Ruth Wittersgreen received her Bachelor's Degree in Psychology from the University of South Florida, graduating Magna Cum Laude, at the age of 20. Not only was she the first in her large extended family to go to college, she was the first to graduate high school. Growing up with a very young, single mother, and a (unfortunately, not often present) gay father, she had an early start in grasping the complexities of life. Often living in quite difficult circumstances, with very few material belongings, Ruth learned early to appreciate the beauty of the simple things, particularly the value and joy that comes from helping others.
For a good bit of her youth, Ruth lived and went to school in neighborhoods that were at least as financially poor as her family; her mother and father became parents when they were young teenagers. Ruth and her siblings were often the only “white” kids in their community and classrooms, which taught her to not “judge a book by it’s cover”. She learned, well before it was something that was readily talked about, the vast divides that can exist between peoples’ lived experiences, despite how similar or different they may appear, the entrenched inequalities that can keep people down no matter how intelligent and hardworking they are, the pain of being treated as “less than” for things about oneself over which one has no control, what systemic racism looks like and the unearned privileges afforded based on the color of her own skin, as well as the pain and isolation of being “othered” - an outsider. Ultimately, she believes that each person is the best source of knowledge about what it is like to be who they are, that there are many more facets to anyone’s identity than meets the eye, to assume little about another, and to act based on the belief that what connects us is more powerful than what divides us. And, Dr. Wittersgreen is constantly learning, questioning, and growing, herself - recognizing that none of us have everything "figured out" - we are always a work in progress.
Life has been Dr. Wittersgreen’s most important instruction for helping others. She has learned to value authentic relating, one human to another, above all else, that joy can be found even in our darkest hours, and often the hardest things one experiences are the seeds of their greatest strengths. Sometimes, therapy is what is needed to help remove barriers to the growth of such seeds, to help them get what they need from their environment, in order to thrive. Working as a psychotherapist is like being a gardener, one who knows a lot about what plants, in general, need to do well, and who, with caring engagement, can help, but ultimately, the genius of any plant’s growth, its blooming, arises from its own inherent qualities, and the added support simply promotes its ability to flourish, in a hard world, where there are many obstacles to overcome. Needing such support at times is to simply be human, it is universal. Being able to help others as a therapist is a great privilege.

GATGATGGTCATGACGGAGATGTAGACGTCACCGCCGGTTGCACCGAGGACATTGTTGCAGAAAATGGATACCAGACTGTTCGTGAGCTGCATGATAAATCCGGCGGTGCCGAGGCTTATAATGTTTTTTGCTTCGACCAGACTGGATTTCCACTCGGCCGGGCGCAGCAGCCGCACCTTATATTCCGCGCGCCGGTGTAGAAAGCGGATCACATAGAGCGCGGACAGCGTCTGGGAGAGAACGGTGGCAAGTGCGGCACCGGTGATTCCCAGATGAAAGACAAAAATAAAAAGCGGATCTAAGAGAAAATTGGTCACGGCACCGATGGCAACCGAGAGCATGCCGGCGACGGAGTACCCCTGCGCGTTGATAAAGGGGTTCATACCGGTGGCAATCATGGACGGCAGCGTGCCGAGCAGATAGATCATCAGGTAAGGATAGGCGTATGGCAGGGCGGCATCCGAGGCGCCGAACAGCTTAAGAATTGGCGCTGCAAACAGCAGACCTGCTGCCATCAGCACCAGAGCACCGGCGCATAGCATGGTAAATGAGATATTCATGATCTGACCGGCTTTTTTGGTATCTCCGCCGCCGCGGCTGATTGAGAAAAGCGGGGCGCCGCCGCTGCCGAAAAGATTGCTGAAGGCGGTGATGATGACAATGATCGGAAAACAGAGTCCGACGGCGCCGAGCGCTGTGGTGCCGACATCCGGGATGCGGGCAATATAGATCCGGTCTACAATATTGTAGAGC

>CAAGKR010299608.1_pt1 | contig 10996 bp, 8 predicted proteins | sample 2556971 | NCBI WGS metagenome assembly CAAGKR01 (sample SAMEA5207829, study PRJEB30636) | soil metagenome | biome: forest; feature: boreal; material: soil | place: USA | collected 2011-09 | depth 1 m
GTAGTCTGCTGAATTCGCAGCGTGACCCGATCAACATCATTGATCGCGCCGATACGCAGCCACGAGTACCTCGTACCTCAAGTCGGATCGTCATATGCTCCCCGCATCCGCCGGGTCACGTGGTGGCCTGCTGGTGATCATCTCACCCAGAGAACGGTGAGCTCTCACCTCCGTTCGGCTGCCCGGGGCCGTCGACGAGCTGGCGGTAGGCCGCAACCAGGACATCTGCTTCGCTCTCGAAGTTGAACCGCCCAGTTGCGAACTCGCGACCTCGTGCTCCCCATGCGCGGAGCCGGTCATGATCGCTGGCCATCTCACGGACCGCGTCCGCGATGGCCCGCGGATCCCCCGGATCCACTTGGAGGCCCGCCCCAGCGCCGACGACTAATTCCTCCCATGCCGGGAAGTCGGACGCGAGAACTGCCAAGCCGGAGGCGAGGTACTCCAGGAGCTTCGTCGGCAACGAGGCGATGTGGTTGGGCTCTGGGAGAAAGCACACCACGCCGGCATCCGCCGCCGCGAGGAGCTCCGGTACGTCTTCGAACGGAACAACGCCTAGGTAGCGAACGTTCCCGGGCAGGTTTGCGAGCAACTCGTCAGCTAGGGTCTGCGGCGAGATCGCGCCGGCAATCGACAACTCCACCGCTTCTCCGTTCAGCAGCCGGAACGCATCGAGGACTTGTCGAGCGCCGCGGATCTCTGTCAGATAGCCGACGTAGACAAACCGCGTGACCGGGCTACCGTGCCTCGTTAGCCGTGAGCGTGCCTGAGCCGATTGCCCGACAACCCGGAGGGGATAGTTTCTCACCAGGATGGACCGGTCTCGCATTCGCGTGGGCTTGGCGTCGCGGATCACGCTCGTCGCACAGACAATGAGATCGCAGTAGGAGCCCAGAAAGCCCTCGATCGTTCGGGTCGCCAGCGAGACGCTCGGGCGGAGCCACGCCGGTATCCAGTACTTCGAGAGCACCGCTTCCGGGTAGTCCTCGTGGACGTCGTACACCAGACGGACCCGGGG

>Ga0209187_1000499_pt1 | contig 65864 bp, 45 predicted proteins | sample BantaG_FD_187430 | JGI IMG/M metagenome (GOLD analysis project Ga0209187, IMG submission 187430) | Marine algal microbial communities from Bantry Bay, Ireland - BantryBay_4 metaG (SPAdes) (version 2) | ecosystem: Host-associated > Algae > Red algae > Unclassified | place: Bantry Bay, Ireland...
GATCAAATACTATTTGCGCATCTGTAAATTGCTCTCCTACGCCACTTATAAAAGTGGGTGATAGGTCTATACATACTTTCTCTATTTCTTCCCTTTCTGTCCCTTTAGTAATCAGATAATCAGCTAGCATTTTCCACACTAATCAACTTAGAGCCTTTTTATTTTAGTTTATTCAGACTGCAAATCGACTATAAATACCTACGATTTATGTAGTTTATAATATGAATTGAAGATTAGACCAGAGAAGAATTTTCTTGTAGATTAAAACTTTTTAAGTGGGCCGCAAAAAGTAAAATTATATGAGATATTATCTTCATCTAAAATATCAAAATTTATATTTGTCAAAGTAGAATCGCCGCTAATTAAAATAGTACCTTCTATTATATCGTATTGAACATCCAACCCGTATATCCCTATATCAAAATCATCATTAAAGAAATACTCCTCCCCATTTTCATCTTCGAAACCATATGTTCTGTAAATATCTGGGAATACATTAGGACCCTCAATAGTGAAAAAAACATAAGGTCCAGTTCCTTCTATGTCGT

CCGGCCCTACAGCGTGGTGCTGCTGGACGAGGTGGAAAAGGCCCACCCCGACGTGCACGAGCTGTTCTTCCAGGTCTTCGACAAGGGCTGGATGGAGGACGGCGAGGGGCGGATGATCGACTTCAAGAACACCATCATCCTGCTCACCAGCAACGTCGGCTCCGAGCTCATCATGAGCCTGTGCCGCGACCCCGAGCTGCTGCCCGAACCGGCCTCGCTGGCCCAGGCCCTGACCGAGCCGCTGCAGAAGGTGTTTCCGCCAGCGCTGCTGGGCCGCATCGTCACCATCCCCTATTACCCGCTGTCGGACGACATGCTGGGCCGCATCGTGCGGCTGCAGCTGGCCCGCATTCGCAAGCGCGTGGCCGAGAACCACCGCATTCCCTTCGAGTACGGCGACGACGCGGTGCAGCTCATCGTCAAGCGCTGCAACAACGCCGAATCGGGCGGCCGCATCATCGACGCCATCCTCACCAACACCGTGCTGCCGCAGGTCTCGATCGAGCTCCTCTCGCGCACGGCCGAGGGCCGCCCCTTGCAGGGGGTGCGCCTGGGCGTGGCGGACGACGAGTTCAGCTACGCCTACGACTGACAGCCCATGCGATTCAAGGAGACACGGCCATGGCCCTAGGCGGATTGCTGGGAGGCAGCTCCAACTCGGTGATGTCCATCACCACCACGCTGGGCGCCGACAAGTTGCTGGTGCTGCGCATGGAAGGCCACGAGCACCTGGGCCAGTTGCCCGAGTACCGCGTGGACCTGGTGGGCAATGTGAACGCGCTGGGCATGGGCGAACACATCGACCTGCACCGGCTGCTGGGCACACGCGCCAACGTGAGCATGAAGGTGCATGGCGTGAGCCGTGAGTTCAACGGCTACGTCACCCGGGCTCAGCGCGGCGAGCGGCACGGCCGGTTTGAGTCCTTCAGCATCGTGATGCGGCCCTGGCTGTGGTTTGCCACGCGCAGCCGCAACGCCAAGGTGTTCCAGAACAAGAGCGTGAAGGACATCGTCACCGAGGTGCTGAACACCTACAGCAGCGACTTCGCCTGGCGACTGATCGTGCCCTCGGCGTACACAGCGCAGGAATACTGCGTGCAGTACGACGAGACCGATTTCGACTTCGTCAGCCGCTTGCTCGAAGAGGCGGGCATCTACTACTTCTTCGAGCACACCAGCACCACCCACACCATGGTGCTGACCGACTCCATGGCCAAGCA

Following undergraduate work and a variety of jobs including substitute teaching, waitressing, volunteering for the Red Cross in an emergency room, working in a lumber yard, and as a patient representative in a hospital, Ruth joined the United States Air Force in the Air Transportation field. She then used the GI Bill to go on to graduate school, while still serving in the Air Force Reserves, where she earned awards including Airman of the Year and a nomination for the Twelve Outstanding Airmen for the entire US Air Force, for her work in creating a comprehensive health promotions program for her Wing. Her work as a health promotions director in the Air Force evolved over the years, continuing in her research and practice as a psychologist.
In 1996, during her doctoral training at the University of South Carolina, in the Clinical-Community Psychology program, Ruth started seeing patients/clients in the university's free clinic. Throughout her doctoral coursework and research, she was serving in the Air Force Reserves, teaching undergraduate courses, working as a teaching assistant in graduate courses, doing program evaluation at a community mental health center, and providing services in school-based mental health. Ruth did many different clinical rotations including with college students struggling with issues like sexual assault and eating disorders, working with oncology patients who were terminally ill, doing assessments in prisons, and seeing patients in a rehabilitation hospital where she focused on the psychological impact of amputation. Giving birth to her first child during graduate school taught Ruth the necessity of balance between work and the rest of life. She completed all requirements for the Doctorate in Philosophy in 2003.
Dr. Wittersgreen has now been seeing clients for 25 years and practicing psychotherapy full time, licensed and in private practice for the last 17. Her approach to psychotherapy could be described as theoretically integrated and technically eclectic, identifying most closely with the humanistic approach, but thoroughly trained in and frequently employing cognitive-behavioral techniques, as well as other skills, depending on the issues and the individuals involved. Dr. Wittersgreen enjoys being a generalist, and thus welcomes clients seeking help for a variety of issues. Regardless of the “presenting problem”, she believes in looking at the whole person, not just their symptoms or difficulties, including evaluating biological, environmental, and learned influences, always with a focus on the individual’s strengths and inherent worth and resilience.
A favorite quote:
" The future belongs to those who believe in the beauty of their dreams." Eleanor Roosevelt